March 9, 2016: European Archives of Oto-rhino-laryngology
Yongchao Li, Baogan Peng
Cervical vertigo is characterized by vertigo from the cervical spine. However, whether cervical vertigo is an independent entity still remains controversial. In this narrative review, we outline the basic science and clinical evidence for cervical vertigo according to the current literature. So far, there are 4 different hypotheses explaining the vertigo of a cervical origin, including proprioceptive cervical vertigo, Barré-Lieou syndrome, rotational vertebral artery vertigo, and migraine-associated cervicogenic vertigo...
July 2015: Pain Physician
Timothy C Hain
PURPOSE OF REVIEW: Herein we discuss the recent literature concerning cervicogenic vertigo including vertigo associated with rotational vertebral artery syndrome, as well as whiplash and degenerative disturbances of the cervical spine. We conclude with a summary of progress regarding diagnostic methods for cervicogenic vertigo. RECENT FINDINGS: Several additional single case studies of the exceedingly rare rotational vertebral artery syndrome have been added to the literature over the last year...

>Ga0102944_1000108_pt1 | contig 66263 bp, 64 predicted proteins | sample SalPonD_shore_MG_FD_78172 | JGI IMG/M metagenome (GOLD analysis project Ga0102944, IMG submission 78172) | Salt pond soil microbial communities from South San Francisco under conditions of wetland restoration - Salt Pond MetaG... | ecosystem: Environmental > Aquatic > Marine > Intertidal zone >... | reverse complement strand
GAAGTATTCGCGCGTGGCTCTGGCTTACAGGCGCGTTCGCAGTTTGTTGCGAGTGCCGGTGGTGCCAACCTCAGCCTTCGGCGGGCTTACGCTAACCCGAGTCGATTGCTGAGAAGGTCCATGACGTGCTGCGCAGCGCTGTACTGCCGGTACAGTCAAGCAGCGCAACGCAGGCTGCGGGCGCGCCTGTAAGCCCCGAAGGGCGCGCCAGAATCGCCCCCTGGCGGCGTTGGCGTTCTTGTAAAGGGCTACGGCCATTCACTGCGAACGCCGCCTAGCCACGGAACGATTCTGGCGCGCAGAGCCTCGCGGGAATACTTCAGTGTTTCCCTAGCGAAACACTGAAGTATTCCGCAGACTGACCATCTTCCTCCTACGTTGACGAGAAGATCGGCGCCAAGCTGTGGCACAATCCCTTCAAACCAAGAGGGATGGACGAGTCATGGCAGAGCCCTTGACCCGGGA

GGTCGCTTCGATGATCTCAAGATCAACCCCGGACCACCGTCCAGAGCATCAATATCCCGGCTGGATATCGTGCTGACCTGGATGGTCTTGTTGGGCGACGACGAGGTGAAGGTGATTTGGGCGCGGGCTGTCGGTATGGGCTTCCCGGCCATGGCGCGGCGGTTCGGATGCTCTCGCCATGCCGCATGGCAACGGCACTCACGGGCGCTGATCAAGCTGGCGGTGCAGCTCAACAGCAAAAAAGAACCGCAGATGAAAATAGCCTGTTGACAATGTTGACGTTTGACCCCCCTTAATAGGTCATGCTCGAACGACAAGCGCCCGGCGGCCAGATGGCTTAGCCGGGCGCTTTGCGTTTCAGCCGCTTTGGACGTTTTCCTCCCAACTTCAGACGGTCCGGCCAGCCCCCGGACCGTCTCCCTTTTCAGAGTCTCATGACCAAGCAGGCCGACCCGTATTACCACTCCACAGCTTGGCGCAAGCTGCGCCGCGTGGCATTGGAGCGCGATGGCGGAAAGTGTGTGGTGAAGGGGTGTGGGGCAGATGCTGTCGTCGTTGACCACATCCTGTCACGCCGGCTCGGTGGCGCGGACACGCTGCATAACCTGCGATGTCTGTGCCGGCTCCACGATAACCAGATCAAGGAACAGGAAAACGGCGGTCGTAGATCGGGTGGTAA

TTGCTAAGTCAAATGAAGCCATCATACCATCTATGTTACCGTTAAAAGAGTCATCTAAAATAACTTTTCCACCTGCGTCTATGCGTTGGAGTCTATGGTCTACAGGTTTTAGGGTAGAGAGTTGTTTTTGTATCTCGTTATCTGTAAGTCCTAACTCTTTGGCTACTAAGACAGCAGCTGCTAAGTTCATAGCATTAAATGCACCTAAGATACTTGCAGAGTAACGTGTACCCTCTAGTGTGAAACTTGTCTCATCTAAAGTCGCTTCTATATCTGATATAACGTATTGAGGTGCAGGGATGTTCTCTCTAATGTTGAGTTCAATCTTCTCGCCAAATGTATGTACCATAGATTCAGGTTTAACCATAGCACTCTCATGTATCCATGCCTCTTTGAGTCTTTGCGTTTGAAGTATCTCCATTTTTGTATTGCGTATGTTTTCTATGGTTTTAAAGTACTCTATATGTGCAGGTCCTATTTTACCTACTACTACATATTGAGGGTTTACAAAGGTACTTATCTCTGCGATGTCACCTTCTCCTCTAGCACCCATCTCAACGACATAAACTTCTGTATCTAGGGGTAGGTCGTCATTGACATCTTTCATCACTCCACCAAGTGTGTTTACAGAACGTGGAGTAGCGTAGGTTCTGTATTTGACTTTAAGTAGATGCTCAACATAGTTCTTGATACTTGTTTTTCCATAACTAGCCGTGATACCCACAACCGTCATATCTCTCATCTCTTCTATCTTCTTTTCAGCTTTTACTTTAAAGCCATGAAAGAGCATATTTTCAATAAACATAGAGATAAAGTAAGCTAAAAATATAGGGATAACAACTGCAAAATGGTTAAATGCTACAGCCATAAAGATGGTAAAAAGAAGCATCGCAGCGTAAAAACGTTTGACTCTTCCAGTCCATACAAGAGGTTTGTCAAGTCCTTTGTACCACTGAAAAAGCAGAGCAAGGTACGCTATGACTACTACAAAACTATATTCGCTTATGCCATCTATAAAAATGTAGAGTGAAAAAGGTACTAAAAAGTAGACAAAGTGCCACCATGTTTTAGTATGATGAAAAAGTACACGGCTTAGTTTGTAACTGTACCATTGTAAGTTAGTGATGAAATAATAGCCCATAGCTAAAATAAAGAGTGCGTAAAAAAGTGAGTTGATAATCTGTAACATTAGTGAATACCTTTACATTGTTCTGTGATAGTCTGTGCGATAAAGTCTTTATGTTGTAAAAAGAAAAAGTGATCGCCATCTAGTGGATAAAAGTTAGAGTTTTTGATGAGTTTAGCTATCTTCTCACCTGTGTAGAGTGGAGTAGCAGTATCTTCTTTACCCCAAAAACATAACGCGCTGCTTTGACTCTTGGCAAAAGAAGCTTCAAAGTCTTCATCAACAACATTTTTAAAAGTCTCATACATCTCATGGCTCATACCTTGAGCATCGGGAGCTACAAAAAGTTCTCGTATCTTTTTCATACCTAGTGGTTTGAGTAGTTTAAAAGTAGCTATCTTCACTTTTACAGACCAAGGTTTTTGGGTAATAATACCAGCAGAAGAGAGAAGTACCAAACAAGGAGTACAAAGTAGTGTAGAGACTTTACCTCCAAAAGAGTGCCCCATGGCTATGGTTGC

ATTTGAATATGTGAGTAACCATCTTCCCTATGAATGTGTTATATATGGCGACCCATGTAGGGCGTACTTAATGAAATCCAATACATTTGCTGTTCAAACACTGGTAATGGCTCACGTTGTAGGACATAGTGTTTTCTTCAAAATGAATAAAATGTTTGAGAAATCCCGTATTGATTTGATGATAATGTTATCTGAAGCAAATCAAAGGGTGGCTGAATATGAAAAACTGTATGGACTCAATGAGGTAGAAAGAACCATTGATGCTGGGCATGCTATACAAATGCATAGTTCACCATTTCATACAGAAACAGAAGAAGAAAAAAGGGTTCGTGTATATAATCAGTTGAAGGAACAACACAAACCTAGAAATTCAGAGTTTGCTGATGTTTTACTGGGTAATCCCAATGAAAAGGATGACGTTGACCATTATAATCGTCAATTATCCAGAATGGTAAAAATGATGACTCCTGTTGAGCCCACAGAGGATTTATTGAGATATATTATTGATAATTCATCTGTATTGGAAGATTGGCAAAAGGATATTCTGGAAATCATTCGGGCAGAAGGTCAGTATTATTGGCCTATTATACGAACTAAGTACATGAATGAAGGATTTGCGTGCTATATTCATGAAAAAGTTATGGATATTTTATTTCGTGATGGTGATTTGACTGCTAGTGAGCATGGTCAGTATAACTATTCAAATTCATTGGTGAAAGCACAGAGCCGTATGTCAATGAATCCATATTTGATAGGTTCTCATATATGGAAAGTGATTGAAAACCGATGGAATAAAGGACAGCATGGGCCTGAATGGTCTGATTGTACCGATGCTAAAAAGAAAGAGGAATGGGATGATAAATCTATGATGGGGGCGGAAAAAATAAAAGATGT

February 2015: Current Opinion in Neurology
Susan A Reid, Robin Callister, Suzanne J Snodgrass, Michael G Katekar, Darren A Rivett
Manual therapy is effective for reducing cervicogenic dizziness, a disabling and persistent problem, in the short term. This study investigated the effects of sustained natural apophyseal glides (SNAGs) and passive joint mobilisations (PJMs) on cervicogenic dizziness compared to a placebo at 12 months post-treatment. Eighty-six participants (mean age 62 years, standard deviation (SD) 12.7) with chronic cervicogenic dizziness were randomised to receive SNAGs with self-SNAGs (n = 29), PJMs with range-of-motion (ROM) exercises (n = 29), or a placebo (n = 28) for 2-6 sessions over 6 weeks...